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At the University of Chicago Medicine, we offer the latest techniques for detecting and evaluating prostate cancer. An elevated prostate-specific antigen (PSA) test and/or abnormalities of the prostate identified during a digital rectal exam (DRE) typically are the first indication of the possibility of prostate cancer. Neither of these tests, however, provides a definitive diagnosis of the disease.
If prostate cancer is suspected, our specialists may suggest additional blood or urine tests to estimate the risk of having prostate cancer; advanced imaging; or proceeding with a biopsy. If cancer is diagnosed, it might be localized (contained within the prostate gland), locally advanced (spread beyond the gland, but not invading other organs or vital structures) or metastatic (spread to bones, lymph nodes or other parts of the body). Appropriate management options, of which there are usually multiple, depend on many specifics regarding the man, his overall health, and the cancer.
A prostate biopsy is the only test that can confirm whether or not a patient has prostate cancer.
Conventional prostate biopsy is typically performed on an outpatient basis under local anesthetic. The procedure is slightly uncomfortable and is usually completed in less than 10 minutes.
During the procedure, the urologist inserts a thin needle through the rectum into the prostate gland. Guided by ultrasound, the doctor then removes small tissue samples. A pathologist with special expertise in prostate cancer examines the tissue under a microscope.
If cancer cells are found, they are graded using the Gleason score to assign a number from 6 to 10 (and also assigned a Gleason grade group of 1 through 5, which is a more contemporary system that mirrors the Gleason 6 – 10 grading but thought to be easier to understand). Lower numbers mean a slow growing cancer; higher numbers indicate the cancer cells may be more aggressive.
We often recommend MRIs of the prostate in various clinical situations to obtain further information to guide decision-making. When needed, MRI-guided biopsies of suspected tumors in the prostate offer a targeted, minimally invasive, and more accurate diagnosis for prostate cancer. MRI-guided prostate biopsy and MRI/ultrasound fusion biopsy (described below) have a lower risk for false negative results than conventional prostate biopsy and more commonly identify clinically meaningful cancers.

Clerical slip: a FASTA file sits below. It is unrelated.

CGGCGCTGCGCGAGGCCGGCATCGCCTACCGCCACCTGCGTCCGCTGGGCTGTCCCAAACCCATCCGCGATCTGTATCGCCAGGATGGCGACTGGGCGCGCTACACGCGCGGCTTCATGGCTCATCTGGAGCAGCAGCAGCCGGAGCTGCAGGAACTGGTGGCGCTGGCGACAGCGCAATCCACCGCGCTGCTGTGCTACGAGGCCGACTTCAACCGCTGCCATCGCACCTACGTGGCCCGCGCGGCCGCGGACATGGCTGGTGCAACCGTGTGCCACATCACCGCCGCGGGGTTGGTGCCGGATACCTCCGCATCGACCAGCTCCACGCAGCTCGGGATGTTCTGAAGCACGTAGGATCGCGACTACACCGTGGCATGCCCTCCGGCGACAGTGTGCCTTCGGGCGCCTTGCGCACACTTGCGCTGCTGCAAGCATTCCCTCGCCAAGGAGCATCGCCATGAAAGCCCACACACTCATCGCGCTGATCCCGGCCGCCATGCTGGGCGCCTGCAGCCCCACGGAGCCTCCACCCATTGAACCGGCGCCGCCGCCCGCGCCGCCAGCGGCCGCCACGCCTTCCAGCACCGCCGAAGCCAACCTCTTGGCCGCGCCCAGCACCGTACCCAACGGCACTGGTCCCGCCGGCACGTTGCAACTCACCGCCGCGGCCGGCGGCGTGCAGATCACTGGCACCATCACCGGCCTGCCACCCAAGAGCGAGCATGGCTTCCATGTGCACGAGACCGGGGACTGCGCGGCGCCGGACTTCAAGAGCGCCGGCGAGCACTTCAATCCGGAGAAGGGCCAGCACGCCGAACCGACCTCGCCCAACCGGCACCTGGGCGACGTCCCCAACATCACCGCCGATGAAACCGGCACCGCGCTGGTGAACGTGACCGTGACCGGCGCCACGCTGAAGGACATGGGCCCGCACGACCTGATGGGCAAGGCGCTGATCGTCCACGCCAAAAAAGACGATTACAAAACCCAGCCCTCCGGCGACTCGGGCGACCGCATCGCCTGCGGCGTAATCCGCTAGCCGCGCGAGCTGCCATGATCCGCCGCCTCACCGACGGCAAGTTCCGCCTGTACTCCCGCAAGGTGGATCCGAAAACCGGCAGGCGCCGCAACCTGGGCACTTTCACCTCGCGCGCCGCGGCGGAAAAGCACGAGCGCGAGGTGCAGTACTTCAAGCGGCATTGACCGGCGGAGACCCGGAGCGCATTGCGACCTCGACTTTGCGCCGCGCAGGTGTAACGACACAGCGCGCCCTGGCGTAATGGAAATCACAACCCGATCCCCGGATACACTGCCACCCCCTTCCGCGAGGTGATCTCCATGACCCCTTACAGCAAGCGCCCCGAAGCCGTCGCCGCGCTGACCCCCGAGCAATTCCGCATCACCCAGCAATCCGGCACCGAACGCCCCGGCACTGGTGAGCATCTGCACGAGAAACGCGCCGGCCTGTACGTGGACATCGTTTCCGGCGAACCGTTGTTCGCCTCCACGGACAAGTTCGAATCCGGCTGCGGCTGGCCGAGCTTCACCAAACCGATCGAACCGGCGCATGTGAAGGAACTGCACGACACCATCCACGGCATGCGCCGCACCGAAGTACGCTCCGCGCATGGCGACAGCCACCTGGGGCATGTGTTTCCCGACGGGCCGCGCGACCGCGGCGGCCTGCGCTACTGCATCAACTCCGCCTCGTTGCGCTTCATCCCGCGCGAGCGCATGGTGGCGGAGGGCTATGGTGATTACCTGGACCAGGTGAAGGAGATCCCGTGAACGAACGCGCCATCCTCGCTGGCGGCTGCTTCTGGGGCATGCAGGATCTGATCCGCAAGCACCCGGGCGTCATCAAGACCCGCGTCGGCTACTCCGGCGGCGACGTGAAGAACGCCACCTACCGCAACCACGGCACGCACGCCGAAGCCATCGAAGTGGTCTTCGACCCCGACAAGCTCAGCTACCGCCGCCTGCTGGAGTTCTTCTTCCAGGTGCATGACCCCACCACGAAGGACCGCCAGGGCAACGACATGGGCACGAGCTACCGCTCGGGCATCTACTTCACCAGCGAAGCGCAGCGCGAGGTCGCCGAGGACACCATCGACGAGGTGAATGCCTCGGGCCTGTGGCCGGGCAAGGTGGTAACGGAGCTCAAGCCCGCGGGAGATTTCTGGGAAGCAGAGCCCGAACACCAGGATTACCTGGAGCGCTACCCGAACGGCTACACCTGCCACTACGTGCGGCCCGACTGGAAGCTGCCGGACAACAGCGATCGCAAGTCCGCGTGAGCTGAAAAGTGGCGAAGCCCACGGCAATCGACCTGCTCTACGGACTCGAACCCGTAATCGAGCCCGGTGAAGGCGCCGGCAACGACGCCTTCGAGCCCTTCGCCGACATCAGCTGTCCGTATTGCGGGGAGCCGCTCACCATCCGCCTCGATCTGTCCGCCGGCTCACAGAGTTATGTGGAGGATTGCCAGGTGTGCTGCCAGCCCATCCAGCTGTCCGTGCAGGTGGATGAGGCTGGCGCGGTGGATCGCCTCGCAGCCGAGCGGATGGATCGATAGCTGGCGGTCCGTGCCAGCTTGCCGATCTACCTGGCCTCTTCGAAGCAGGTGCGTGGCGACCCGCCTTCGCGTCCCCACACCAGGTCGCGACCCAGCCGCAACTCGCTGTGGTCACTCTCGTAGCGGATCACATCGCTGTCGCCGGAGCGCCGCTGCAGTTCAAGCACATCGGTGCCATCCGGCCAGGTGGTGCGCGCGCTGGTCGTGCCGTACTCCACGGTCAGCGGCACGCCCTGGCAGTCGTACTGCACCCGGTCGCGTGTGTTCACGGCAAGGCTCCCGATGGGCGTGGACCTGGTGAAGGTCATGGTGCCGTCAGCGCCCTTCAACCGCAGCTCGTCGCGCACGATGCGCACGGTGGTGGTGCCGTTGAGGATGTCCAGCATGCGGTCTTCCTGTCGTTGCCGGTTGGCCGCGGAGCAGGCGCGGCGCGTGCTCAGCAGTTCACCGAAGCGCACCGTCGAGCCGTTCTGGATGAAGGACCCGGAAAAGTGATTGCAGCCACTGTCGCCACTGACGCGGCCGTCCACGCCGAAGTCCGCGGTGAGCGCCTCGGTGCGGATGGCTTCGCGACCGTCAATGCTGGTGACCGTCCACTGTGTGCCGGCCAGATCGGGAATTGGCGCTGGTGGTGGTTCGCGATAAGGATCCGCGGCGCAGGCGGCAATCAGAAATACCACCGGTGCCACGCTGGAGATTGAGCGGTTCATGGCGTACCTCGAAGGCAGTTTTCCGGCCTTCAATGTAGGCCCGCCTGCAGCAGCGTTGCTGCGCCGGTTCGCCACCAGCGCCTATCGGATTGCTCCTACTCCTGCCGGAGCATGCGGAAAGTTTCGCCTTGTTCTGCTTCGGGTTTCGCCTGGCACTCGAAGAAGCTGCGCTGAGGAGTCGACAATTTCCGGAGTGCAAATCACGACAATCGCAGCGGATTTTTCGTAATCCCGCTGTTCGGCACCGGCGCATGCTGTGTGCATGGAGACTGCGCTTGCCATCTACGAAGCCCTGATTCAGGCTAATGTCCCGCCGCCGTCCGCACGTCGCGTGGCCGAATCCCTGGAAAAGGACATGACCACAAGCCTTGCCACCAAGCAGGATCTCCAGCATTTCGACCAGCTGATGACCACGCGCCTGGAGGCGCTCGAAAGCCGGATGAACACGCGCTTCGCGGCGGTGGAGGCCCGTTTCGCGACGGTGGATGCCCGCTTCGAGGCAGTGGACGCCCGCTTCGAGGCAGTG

MRI/ultrasound fusion biopsy blends the detection capabilities of magnetic resonance imaging with the real-time imaging of ultrasound to guide physicians directly to suspicious lesions during the prostate biopsy.
During this procedure, the prostate MRI is taken initially and radiologists identify areas in the prostate that could be potentially cancerous. If a biopsy is deemed necessary, specialists fuse MRI images to live ultrasound images, which guide the urologist in navigating directly to the lesions. The tissue samples from these exact locations will be examined to determine diagnosis and treatment. Read more about MRI-guided prostate biopsy and MRI/ultrasound fusion biopsy.
If the biopsy shows you have prostate cancer, your physician may recommend imaging tests to determine the location and size as well as the stage (whether the cancer has spread to other parts of the body) of the tumor.
At UChicago Medicine, our radiologists specialize in endorectal prostate MRI using state-of-the art 3 Tesla MRI scanners, which give unsurpassed images of the prostate.
Other diagnostic imaging tests, such as CT, bone and PET scans may also be necessary to fully assess and stage prostate cancer.
Researchers at UChicago Medicine continually work on developing new image and image-guided technologies for prostate cancer.
Learn More About PSA Tests
Scott Eggener, MD, believes the PSA test remains valuable for potentially saving lives, but he and other UChicago Medicine urologists take a sensible approach. “Every man who has a life expectancy estimated to be greater than 10 years should at least have the conversation with their physician about the pros and cons of checking their PSA levels,” Eggener said.